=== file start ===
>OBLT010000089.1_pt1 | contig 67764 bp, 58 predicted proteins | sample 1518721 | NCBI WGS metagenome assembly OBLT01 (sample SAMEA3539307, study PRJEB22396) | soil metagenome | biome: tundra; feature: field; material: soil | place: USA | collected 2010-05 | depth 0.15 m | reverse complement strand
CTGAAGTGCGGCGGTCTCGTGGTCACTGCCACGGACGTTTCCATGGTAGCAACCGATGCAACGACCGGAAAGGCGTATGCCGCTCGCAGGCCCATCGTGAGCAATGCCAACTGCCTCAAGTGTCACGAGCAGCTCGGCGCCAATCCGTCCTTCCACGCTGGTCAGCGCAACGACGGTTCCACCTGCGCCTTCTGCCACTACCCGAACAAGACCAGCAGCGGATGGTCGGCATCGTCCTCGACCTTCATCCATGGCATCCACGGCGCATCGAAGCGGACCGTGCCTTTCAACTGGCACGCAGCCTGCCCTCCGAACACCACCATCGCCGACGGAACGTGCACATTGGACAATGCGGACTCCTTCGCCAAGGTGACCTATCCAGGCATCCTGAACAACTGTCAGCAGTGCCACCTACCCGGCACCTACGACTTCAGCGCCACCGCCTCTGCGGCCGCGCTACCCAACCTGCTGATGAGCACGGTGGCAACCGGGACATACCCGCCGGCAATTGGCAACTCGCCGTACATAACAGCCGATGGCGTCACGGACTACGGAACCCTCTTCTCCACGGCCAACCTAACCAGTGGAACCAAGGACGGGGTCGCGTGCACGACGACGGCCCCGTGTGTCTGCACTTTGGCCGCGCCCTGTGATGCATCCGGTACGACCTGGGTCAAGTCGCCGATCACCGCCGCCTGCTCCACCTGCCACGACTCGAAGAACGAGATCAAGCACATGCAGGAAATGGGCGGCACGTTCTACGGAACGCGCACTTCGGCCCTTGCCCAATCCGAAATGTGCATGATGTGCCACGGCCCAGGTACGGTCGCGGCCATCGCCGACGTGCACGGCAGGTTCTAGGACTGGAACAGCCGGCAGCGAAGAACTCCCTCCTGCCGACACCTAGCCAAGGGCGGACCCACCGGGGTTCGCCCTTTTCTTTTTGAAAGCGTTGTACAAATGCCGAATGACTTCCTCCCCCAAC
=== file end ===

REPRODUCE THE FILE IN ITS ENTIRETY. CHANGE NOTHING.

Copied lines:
>OBLT010000089.1_pt1 | contig 67764 bp, 58 predicted proteins | sample 1518721 | NCBI WGS metagenome assembly OBLT01 (sample SAMEA3539307, study PRJEB22396) | soil metagenome | biome: tundra; feature: field; material: soil | place: USA | collected 2010-05 | depth 0.15 m | reverse complement strand
CTGAAGTGCGGCGGTCTCGTGGTCACTGCCACGGACGTTTCCATGGTAGCAACCGATGCAACGACCGGAAAGGCGTATGCCGCTCGCAGGCCCATCGTGAGCAATGCCAACTGCCTCAAGTGTCACGAGCAGCTCGGCGCCAATCCGTCCTTCCACGCTGGTCAGCGCAACGACGGTTCCACCTGCGCCTTCTGCCACTACCCGAACAAGACCAGCAGCGGATGGTCGGCATCGTCCTCGACCTTCATCCATGGCATCCACGGCGCATCGAAGCGGACCGTGCCTTTCAACTGGCACGCAGCCTGCCCTCCGAACACCACCATCGCCGACGGAACGTGCACATTGGACAATGCGGACTCCTTCGCCAAGGTGACCTATCCAGGCATCCTGAACAACTGTCAGCAGTGCCACCTACCCGGCACCTACGACTTCAGCGCCACCGCCTCTGCGGCCGCGCTACCCAACCTGCTGATGAGCACGGTGGCAACCGGGACATACCCGCCGGCAATTGGCAACTCGCCGTACATAACAGCCGATGGCGTCACGGACTACGGAACCCTCTTCTCCACGGCCAACCTAACCAGTGGAACCAAGGACGGGGTCGCGTGCACGACGACGGCCCCGTGTGTCTGCACTTTGGCCGCGCCCTGTGATGCATCCGGTACGACCTGGGTCAAGTCGCCGATCACCGCCGCCTGCTCCACCTGCCACGACTCGAAGAACGAGATCAAGCACATGCAGGAAATGGGCGGCACGTTCTACGGAACGCGCACTTCGGCCCTTGCCCAATCCGAAATGTGCATGATGTGCCACGGCCCAGGTACGGTCGCGGCCATCGCCGACGTGCACGGCAGGTTCTAGGACTGGAACAGCCGGCAGCGAAGAACTCCCTCCTGCCGACACCTAGCCAAGGGCGGACCCACCGGGGTTCGCCCTTTTCTTTTTGAAAGCGTTGTACAAATGCCGAATGACTTCCTCCCCCAAC